2.2.2 Cohesion

Another feature of the textual function to create meaning and to structure language for a specific use is the means of cohesion. Cohesion is just like coherence used to bind clauses in a text together and to give them unity. But whereas coherence is concerned with contextual properties that are retrieved from the social and cultural context in which a text is used, cohesion focuses on the internal properties of a text. Cohesion can thus be thought of as all grammatical and lexical links that link one part of a text to another: “Cohesion occurs where the INTERPRETATION of some element in the discourse is dependent on that of another”[9]. It is therefore described as the “semantic tie”[10] between two elements.

[...]


[1] Barry, Peter. Beginning Theory: An Introduction to Literary and Cultural Theory. “Structuralism”. Manchester: University Press, 2002, p.44.

[2] Eggins, Suzanne. An introduction to systemic functional linguistics. London: Pinter Publisher Ltd, 1994. p.5

[3] ibid. p.3

[4] ibid. p.307

[5] ibid. p.309

[6] Ed. de Joia, Alex/ Stenton, Adrian. Terms in Systemic Linguistics: A Guide to Halliday. London: Batsford Academic and Educational Ltd, 1980. p.50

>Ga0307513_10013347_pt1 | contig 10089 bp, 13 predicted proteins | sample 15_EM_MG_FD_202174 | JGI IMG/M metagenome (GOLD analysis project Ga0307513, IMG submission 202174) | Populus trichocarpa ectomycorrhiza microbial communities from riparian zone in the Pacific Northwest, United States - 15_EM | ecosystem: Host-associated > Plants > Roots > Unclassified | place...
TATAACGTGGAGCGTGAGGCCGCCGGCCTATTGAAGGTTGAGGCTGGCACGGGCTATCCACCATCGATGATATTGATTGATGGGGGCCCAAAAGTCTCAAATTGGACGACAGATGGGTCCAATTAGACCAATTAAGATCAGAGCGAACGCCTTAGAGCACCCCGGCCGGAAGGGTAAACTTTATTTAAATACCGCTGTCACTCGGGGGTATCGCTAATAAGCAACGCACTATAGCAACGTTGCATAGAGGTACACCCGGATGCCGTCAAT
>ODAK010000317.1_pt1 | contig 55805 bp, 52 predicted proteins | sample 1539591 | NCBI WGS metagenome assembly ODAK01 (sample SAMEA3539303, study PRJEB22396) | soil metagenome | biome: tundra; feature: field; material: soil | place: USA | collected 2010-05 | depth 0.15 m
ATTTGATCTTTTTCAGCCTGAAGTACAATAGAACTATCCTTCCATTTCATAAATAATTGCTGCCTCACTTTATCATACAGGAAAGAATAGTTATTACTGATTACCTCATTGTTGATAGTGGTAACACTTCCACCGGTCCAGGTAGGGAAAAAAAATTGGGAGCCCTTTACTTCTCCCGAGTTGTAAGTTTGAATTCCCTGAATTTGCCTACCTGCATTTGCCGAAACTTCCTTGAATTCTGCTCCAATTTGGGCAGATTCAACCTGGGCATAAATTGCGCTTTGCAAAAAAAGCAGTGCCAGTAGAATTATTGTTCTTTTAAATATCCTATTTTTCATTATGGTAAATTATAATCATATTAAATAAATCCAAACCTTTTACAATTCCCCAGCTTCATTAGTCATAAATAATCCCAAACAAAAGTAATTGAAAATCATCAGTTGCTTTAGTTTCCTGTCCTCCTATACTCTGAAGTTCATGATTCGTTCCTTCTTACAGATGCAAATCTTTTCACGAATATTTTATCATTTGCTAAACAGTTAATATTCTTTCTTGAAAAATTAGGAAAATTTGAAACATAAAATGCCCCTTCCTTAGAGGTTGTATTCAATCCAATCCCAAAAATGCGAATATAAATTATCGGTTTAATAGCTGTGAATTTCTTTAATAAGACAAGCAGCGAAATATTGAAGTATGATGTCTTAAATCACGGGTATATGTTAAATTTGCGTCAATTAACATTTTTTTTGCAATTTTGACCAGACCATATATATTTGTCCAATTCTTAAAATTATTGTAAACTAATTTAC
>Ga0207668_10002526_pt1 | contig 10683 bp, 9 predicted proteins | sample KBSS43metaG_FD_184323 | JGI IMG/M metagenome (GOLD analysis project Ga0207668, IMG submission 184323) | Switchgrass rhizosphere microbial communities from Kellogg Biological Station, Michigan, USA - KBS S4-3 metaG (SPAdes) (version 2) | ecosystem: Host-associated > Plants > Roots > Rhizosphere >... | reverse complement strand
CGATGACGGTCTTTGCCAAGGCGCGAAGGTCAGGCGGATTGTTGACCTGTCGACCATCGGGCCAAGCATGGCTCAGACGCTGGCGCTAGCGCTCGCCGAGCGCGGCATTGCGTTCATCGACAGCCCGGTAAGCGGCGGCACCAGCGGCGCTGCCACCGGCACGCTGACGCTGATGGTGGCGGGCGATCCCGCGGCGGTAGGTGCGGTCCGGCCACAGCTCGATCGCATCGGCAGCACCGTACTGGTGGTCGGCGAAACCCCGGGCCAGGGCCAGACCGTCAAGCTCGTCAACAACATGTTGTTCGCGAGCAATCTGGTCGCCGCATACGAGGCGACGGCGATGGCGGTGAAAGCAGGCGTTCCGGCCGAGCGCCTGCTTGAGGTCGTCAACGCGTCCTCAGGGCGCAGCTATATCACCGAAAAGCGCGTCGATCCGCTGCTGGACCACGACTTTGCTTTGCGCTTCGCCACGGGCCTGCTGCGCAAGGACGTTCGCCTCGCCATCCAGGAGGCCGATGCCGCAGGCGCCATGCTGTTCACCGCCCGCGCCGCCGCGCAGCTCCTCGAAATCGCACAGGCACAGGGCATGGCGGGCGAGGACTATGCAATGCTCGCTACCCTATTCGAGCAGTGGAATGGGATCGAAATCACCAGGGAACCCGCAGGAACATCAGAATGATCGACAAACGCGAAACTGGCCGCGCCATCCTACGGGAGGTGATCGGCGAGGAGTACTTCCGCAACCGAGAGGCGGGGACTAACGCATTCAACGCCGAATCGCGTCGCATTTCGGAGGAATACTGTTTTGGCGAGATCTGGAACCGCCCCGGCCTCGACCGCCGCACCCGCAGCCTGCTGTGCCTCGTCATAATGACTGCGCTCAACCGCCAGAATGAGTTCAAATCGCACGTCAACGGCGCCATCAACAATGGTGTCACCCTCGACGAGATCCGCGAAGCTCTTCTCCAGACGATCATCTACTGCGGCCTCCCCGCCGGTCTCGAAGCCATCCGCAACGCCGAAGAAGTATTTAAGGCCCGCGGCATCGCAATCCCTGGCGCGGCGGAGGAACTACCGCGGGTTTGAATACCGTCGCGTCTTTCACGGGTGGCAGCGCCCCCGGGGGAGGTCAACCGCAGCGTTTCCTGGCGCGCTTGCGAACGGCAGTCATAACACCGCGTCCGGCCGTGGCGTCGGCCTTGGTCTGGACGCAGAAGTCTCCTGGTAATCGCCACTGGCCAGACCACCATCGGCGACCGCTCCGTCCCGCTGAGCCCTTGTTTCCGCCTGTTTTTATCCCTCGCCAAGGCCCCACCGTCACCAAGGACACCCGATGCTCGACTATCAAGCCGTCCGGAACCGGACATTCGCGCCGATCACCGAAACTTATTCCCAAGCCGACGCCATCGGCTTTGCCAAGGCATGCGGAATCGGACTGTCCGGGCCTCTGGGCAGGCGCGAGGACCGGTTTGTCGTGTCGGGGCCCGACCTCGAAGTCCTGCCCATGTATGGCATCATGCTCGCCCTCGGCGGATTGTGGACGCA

[7] cf Halliday, M. A. K., Matthiessen, C. An Introduction to Functional Grammar. 3rd ed. London and New York: Arnold, 2004. p. 64

[8] cf ibid. p.85

[9] Eggins, Suzanne. An introduction to systemic functional linguistics. p.29

[10] ibid. p. 30

Details

Pages
18
Year
2008
ISBN (eBook)
9783640597703
ISBN (Book)
9783640598007
File size
606 KB
Language
English
Catalog Number
v148621
Institution / College
University of Münster – Englisches Seminar
Grade
2,0
Tags
systemic functional linguistics textual function coherence cohesion theme rheme halliday

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Title: Coherence and the textual function   in   “The curious incident of the dog in the night-time”